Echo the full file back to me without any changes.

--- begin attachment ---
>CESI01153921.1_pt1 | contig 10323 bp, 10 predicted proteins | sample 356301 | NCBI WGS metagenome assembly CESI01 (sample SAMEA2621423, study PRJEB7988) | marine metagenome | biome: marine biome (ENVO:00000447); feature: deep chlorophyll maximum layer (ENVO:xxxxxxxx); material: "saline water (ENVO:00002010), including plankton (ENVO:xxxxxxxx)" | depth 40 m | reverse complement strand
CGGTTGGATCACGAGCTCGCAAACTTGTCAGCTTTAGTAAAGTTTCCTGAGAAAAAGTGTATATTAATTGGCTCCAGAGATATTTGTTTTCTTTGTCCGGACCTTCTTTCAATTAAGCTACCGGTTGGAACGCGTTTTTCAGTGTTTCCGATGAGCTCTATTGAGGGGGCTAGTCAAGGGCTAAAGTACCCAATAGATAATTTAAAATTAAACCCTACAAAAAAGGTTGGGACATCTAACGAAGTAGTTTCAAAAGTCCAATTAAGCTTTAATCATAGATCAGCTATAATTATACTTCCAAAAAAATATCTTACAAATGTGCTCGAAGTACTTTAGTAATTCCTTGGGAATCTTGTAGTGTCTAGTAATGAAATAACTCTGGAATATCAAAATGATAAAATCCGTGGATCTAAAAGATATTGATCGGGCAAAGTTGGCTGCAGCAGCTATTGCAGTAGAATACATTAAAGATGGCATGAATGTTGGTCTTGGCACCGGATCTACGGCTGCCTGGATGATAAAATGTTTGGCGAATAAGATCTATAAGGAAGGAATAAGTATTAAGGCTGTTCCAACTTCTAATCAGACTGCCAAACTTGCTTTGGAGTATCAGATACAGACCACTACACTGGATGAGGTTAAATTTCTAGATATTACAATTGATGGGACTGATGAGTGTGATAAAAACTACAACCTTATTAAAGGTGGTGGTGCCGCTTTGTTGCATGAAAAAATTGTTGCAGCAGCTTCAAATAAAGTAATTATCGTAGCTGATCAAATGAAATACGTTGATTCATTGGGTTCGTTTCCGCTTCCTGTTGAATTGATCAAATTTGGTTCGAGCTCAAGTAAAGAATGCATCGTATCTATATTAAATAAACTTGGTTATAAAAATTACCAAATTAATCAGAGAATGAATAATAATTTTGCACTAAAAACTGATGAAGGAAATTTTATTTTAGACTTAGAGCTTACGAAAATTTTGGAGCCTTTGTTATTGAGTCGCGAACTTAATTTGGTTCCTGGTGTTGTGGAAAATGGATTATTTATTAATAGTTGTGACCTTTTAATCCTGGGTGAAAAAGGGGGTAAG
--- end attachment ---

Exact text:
>CESI01153921.1_pt1 | contig 10323 bp, 10 predicted proteins | sample 356301 | NCBI WGS metagenome assembly CESI01 (sample SAMEA2621423, study PRJEB7988) | marine metagenome | biome: marine biome (ENVO:00000447); feature: deep chlorophyll maximum layer (ENVO:xxxxxxxx); material: "saline water (ENVO:00002010), including plankton (ENVO:xxxxxxxx)" | depth 40 m | reverse complement strand
CGGTTGGATCACGAGCTCGCAAACTTGTCAGCTTTAGTAAAGTTTCCTGAGAAAAAGTGTATATTAATTGGCTCCAGAGATATTTGTTTTCTTTGTCCGGACCTTCTTTCAATTAAGCTACCGGTTGGAACGCGTTTTTCAGTGTTTCCGATGAGCTCTATTGAGGGGGCTAGTCAAGGGCTAAAGTACCCAATAGATAATTTAAAATTAAACCCTACAAAAAAGGTTGGGACATCTAACGAAGTAGTTTCAAAAGTCCAATTAAGCTTTAATCATAGATCAGCTATAATTATACTTCCAAAAAAATATCTTACAAATGTGCTCGAAGTACTTTAGTAATTCCTTGGGAATCTTGTAGTGTCTAGTAATGAAATAACTCTGGAATATCAAAATGATAAAATCCGTGGATCTAAAAGATATTGATCGGGCAAAGTTGGCTGCAGCAGCTATTGCAGTAGAATACATTAAAGATGGCATGAATGTTGGTCTTGGCACCGGATCTACGGCTGCCTGGATGATAAAATGTTTGGCGAATAAGATCTATAAGGAAGGAATAAGTATTAAGGCTGTTCCAACTTCTAATCAGACTGCCAAACTTGCTTTGGAGTATCAGATACAGACCACTACACTGGATGAGGTTAAATTTCTAGATATTACAATTGATGGGACTGATGAGTGTGATAAAAACTACAACCTTATTAAAGGTGGTGGTGCCGCTTTGTTGCATGAAAAAATTGTTGCAGCAGCTTCAAATAAAGTAATTATCGTAGCTGATCAAATGAAATACGTTGATTCATTGGGTTCGTTTCCGCTTCCTGTTGAATTGATCAAATTTGGTTCGAGCTCAAGTAAAGAATGCATCGTATCTATATTAAATAAACTTGGTTATAAAAATTACCAAATTAATCAGAGAATGAATAATAATTTTGCACTAAAAACTGATGAAGGAAATTTTATTTTAGACTTAGAGCTTACGAAAATTTTGGAGCCTTTGTTATTGAGTCGCGAACTTAATTTGGTTCCTGGTGTTGTGGAAAATGGATTATTTATTAATAGTTGTGACCTTTTAATCCTGGGTGAAAAAGGGGGTAAG